ChnStd  Vol.1 No.3 , November 2012
The 1911 Revolution in China, the Chinese Calendar, the Imaginary Qi and Healing: Translating Li Fa into an Australian Chinese Calendar and into an English Edition of the Northern Hemispherical Chinese Calendar
Author(s) Rey Tiquia
One of the consequences of the 1911 Revolution in China was the political demise of the traditional Chinese calendar li fa. As China adopted the Gregorian Calendar, the modern Western time system replaced the premodern Chinese time system. This resulted in the fracturing of the ‘unified field of all existence’ of various premodern traditional Chinese practices including traditional Chinese medicine (TCM). Using a new understanding of science and other knowledge systems as local and situated, I translate and adapt the traditional Chinese calendar to the conditions of the Southern Hemisphere in Australia. An English rendition of the Northern Hemisphere Chinese Calendar is also made. I see the concepts of qi, yin and yang, the five-elements/agents/phases wu xing and the Eight Trigrams/Hexagrams of the Book of Changes yi jing as imaginaries, which animate both our human bodies and other bodies in the universe. Thus, in commemoration of the centenary of the 1911 Revolution or Xin Hai Ge Ming in China, we celebrate the birth of a Chinese Calendar in the Southern Hemisphere—The Australian Chinese Calendar.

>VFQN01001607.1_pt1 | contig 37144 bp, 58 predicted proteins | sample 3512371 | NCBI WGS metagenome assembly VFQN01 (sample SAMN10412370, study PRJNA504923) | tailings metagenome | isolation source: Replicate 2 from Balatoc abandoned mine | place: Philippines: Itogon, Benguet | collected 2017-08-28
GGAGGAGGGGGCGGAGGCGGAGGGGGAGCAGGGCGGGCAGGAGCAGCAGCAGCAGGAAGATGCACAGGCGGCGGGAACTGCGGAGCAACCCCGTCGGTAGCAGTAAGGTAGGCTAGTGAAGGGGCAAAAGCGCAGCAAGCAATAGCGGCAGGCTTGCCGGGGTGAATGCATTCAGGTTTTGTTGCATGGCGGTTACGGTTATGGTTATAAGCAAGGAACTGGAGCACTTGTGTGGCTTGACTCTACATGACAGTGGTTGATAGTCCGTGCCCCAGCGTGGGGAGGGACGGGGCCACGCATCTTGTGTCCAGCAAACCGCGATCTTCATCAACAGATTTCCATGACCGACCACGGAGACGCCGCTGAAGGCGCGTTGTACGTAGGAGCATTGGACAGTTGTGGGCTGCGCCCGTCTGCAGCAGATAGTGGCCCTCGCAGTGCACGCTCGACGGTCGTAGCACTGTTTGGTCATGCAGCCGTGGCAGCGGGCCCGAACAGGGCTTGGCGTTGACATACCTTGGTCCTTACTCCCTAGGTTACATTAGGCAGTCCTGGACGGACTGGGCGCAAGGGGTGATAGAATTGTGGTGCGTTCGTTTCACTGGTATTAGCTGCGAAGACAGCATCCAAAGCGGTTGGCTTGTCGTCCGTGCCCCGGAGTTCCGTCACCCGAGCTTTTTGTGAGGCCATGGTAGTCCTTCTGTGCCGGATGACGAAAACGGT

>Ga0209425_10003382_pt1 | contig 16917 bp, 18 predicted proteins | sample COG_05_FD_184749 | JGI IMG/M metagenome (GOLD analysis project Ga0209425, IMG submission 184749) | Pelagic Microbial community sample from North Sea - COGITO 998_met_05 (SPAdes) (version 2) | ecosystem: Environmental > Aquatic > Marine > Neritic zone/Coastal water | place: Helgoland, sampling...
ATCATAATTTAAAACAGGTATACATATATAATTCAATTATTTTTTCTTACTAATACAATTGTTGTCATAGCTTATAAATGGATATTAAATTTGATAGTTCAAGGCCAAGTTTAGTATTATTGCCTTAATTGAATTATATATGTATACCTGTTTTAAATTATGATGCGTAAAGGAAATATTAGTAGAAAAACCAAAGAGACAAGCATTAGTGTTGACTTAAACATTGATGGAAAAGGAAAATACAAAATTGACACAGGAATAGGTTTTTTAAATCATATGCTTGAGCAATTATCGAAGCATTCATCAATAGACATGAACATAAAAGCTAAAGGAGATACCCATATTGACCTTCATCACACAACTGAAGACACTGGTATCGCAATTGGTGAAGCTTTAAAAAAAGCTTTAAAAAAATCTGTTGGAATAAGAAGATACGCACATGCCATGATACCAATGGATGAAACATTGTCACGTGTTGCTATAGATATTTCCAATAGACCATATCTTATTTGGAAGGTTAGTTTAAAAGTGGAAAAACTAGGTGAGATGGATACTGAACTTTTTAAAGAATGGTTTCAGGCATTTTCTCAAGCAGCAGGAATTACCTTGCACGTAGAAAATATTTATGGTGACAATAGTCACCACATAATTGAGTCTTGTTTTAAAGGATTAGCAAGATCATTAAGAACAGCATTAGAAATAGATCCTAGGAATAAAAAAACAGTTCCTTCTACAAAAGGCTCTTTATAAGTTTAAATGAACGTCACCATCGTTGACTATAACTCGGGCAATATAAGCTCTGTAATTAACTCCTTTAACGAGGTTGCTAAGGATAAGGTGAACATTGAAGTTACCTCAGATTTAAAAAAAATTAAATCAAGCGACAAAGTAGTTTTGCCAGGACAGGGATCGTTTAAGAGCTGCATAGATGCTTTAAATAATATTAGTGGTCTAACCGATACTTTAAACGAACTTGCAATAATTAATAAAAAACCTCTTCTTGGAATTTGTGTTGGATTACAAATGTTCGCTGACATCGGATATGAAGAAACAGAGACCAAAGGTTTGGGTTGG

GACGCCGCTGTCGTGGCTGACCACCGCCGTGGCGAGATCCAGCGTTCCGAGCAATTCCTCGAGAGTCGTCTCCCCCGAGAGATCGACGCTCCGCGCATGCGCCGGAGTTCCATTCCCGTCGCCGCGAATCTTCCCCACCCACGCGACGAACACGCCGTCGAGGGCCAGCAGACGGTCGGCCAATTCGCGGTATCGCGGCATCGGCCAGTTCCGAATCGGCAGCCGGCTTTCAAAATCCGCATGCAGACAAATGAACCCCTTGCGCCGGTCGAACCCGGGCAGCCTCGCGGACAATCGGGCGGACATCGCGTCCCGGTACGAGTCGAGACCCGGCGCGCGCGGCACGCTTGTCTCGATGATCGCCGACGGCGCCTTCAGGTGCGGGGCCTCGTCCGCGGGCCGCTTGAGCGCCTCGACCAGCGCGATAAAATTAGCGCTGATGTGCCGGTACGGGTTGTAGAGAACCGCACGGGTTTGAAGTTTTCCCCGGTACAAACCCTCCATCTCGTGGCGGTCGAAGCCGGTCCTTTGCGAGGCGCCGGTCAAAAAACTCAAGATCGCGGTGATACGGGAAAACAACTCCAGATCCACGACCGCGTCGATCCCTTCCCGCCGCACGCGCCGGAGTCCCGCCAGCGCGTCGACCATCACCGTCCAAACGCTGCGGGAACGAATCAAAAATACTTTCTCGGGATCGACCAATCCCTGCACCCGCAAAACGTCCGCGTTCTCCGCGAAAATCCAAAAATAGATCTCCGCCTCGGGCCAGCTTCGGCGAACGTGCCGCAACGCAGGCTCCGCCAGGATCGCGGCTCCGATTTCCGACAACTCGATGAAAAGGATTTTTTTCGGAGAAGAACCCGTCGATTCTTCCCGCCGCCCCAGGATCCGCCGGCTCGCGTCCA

Cite this paper
Tiquia, R. (2012). The 1911 Revolution in China, the Chinese Calendar, the Imaginary Qi and Healing: Translating Li Fa into an Australian Chinese Calendar and into an English Edition of the Northern Hemispherical Chinese Calendar. Chinese Studies, 1, 23-36. doi: 10.4236/chnstd.2012.13005.
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